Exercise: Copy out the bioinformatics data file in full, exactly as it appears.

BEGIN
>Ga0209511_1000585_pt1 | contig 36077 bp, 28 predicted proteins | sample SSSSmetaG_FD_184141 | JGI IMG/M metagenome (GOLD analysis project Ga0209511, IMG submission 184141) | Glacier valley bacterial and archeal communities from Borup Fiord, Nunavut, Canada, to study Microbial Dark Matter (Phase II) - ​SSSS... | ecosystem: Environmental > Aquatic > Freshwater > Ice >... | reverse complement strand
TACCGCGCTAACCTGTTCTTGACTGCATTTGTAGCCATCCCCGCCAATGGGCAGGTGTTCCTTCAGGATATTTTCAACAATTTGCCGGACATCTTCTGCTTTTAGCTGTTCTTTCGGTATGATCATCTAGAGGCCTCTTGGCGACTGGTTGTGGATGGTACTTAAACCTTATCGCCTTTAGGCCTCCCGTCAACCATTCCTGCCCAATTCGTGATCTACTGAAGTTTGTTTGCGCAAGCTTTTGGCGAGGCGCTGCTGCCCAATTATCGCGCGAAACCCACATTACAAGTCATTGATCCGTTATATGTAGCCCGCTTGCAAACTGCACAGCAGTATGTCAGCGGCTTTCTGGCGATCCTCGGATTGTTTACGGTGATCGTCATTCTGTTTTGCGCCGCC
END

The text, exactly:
>Ga0209511_1000585_pt1 | contig 36077 bp, 28 predicted proteins | sample SSSSmetaG_FD_184141 | JGI IMG/M metagenome (GOLD analysis project Ga0209511, IMG submission 184141) | Glacier valley bacterial and archeal communities from Borup Fiord, Nunavut, Canada, to study Microbial Dark Matter (Phase II) - ​SSSS... | ecosystem: Environmental > Aquatic > Freshwater > Ice >... | reverse complement strand
TACCGCGCTAACCTGTTCTTGACTGCATTTGTAGCCATCCCCGCCAATGGGCAGGTGTTCCTTCAGGATATTTTCAACAATTTGCCGGACATCTTCTGCTTTTAGCTGTTCTTTCGGTATGATCATCTAGAGGCCTCTTGGCGACTGGTTGTGGATGGTACTTAAACCTTATCGCCTTTAGGCCTCCCGTCAACCATTCCTGCCCAATTCGTGATCTACTGAAGTTTGTTTGCGCAAGCTTTTGGCGAGGCGCTGCTGCCCAATTATCGCGCGAAACCCACATTACAAGTCATTGATCCGTTATATGTAGCCCGCTTGCAAACTGCACAGCAGTATGTCAGCGGCTTTCTGGCGATCCTCGGATTGTTTACGGTGATCGTCATTCTGTTTTGCGCCGCC